First of all, I have to say that I don't have any problems with the basic concept; a princess-slash-damsel in distress becoming the hero seems like a decent enough idea to found a game upon. Earning new abilities and disguises is fine too; done right, it could be comparable to games like Okami and Batman: Arkham City, with certain places being off-limits before finding the right ability or disguise.

All that is fine. The problems start to creep in when we look at the plot. First of all, I've heard the "powerless female character quickly adapts to defend herself" foundation compared to the Tomb Raider reboot, although in my opinion the entire plot is practically lifted from Dishonored. In fact, it's basically "Dishonored if Princess Emily was the hero". Although in Dishonored, the protagonist was framed for the princess' kidnapping, whereas that point is glossed over in "The Legend Of The Last Princess" (although yes, I know, it's only a minute long). Even the twist of the council taking over the throne is the same.

Speaking of which, why does the princess want to abolish the monarchy? I suppose I can picture her wishing to prohibit groups such as the evil council taking advantage of the power that the throne provides. It's a stretch but it's the most sensible explanation I have. Having said that, there are lots of reasons why the princess would not want to do this: without the monarchy, the princess wouldn't be at all significant in the LotLP universe. She wouldn't have any power and wouldn't be able to use her influence -- and newfound skills -- to defend the kingdom from further traitorous schemes. Presumably, other forms of government could be taken advantage of just as easily as the monarchy was. It doesn't make any sense.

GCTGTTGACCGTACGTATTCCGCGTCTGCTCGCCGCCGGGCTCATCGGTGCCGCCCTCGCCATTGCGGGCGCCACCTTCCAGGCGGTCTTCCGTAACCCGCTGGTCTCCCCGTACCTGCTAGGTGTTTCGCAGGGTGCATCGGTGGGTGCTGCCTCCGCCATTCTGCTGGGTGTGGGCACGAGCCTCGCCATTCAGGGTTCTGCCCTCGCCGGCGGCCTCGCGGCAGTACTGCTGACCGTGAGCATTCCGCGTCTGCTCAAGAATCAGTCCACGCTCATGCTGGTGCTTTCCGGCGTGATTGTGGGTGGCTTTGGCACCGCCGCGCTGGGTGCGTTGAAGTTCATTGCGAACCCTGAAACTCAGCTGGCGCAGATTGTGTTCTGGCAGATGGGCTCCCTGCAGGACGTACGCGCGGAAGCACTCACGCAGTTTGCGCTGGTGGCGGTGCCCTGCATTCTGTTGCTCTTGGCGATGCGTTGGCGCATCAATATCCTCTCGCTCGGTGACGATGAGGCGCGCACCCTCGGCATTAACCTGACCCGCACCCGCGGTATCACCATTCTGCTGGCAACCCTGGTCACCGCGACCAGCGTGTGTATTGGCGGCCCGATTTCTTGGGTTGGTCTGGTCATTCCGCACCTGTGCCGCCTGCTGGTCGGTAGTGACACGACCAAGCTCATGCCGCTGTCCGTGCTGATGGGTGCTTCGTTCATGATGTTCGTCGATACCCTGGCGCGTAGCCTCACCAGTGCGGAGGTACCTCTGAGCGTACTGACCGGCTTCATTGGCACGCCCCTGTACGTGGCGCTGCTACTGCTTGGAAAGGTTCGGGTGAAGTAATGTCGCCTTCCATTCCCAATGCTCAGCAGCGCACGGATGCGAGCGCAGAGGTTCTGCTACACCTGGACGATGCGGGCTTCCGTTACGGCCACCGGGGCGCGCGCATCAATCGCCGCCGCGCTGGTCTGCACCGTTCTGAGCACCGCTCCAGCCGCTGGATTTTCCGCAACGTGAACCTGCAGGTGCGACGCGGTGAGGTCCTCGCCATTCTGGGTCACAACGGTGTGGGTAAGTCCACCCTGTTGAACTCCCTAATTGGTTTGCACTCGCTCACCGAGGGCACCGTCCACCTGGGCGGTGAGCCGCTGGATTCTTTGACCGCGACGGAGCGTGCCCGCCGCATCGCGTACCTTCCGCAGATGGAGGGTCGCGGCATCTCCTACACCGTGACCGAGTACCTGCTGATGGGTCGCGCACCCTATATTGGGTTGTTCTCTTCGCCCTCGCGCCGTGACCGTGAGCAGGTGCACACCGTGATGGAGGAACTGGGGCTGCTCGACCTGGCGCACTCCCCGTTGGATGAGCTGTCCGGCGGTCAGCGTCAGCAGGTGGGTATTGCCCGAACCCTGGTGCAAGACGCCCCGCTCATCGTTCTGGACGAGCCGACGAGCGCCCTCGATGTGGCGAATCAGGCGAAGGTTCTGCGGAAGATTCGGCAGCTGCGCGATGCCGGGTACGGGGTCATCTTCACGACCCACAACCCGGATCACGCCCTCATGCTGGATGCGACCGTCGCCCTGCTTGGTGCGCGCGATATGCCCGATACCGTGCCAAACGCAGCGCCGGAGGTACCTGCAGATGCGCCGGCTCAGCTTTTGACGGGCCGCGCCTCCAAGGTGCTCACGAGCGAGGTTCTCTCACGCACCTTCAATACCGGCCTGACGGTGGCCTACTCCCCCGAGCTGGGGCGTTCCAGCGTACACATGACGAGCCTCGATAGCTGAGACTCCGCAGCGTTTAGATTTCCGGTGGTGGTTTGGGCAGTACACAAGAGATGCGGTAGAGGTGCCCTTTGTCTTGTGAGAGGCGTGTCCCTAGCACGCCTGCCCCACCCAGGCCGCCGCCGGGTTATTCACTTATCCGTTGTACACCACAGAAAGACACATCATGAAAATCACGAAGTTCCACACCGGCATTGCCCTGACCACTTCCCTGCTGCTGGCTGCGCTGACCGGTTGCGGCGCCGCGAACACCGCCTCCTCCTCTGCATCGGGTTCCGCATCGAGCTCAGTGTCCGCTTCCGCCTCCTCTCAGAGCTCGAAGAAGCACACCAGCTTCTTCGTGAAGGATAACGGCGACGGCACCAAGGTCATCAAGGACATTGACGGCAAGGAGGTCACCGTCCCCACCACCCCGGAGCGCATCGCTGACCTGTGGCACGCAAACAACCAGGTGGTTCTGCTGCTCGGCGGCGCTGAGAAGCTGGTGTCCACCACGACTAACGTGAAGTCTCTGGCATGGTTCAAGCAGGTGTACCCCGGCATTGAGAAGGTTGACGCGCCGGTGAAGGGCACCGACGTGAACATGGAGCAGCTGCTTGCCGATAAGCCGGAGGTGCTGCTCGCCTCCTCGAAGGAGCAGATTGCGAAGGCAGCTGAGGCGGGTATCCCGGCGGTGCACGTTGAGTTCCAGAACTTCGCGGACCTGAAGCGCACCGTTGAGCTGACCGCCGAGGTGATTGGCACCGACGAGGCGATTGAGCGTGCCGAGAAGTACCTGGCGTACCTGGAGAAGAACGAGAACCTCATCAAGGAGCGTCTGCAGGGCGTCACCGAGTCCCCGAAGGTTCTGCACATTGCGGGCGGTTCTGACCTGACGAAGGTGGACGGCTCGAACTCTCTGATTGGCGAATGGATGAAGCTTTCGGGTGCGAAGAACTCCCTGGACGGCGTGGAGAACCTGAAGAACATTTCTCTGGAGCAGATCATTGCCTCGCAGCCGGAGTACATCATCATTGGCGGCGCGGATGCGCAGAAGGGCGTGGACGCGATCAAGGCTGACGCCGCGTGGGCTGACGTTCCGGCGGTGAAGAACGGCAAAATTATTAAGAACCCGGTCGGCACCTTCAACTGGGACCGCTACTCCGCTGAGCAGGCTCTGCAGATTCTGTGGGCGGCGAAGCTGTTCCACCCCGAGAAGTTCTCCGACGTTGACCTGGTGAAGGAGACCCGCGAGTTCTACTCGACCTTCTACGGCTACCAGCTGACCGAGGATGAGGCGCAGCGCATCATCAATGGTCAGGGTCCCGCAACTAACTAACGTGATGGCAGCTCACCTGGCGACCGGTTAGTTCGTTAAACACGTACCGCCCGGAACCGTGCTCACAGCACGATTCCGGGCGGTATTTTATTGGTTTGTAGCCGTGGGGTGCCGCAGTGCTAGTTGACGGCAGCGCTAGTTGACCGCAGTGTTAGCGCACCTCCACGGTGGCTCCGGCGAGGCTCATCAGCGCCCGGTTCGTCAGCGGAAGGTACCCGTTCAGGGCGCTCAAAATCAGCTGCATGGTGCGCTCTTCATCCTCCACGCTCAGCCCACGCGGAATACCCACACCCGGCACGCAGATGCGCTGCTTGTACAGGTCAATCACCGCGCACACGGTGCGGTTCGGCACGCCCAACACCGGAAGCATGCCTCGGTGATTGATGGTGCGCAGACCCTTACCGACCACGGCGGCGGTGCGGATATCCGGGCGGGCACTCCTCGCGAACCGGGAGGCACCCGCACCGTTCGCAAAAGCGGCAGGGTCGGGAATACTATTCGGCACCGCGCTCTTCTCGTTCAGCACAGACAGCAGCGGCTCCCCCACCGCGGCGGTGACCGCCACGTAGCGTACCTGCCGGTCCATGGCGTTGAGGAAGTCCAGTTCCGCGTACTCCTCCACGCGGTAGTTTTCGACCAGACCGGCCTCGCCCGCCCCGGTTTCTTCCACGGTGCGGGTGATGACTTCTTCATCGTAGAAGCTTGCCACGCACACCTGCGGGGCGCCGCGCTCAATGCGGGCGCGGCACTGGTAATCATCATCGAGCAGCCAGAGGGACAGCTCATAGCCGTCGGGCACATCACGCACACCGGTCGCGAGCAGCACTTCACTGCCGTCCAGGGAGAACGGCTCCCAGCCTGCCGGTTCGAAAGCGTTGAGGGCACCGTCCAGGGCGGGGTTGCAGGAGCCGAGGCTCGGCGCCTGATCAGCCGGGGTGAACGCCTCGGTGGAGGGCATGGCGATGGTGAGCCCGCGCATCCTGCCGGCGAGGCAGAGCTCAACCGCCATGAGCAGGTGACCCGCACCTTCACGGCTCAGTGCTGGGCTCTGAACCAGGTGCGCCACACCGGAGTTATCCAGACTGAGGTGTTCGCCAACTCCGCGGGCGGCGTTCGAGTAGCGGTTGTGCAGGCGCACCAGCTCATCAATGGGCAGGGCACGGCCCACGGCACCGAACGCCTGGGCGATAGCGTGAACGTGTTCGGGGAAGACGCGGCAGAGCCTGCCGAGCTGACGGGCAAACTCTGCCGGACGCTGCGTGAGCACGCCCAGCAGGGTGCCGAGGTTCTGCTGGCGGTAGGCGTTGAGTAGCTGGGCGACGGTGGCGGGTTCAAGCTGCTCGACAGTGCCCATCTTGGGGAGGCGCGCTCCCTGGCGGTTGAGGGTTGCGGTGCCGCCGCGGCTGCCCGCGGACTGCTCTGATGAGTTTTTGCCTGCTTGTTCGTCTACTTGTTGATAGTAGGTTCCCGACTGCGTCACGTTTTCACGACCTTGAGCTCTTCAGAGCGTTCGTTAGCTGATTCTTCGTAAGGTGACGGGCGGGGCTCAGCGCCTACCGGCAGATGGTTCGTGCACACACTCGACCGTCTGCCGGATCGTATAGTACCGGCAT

There is an out-of-universe reason for the monarchy being abolished; Anita Sarkeesian dislikes princesses:


Personally, I think that line of thinking is a little sensitive -- kids are kids, I think we should let them pretend to be what they want -- but that tweet is besides the point; I get how tempting it must be to put a piece of yourself into your characters but giving a princess an anti-monarchist viewpoint is rather silly, isn't it? Although the title of the game couldn't be "The Legend Of The Last Princess" if the monarchy was still present by the end of the game.

Let's talk about the gender issues the video brings up. First of all, how did the princess escape from her cell? According to the narration, she escaped because "she grew tired of the damseling". How did she beat up the trained guard and steal his uniform? According to the narration, she was able to defeat him simply because she was going to be the protagonist.

Again, there might be more to this than the minute-long video had time to mention but when these are the princess' reasons for escaping, it seems like Anita is only interested in making a game that says, "damseling is wrong, see?" and, "look, we have a female protagonist!" I'm sure a full version of "The Legend Of The Last Princess" wouldn't resort to storytelling like this but the video did have time to go into the mechanics of learning new abilities and finding new disguises, so was it really too much to ask to say the princess had a lockpick to escape the cell and had been taught self-defence from a young age? If this game concept really is just a sensible game concept and not a game to satisfy a stereotype-subverting fantasy, having the princess break out of her cell and beat up a guard "just because" needs to go.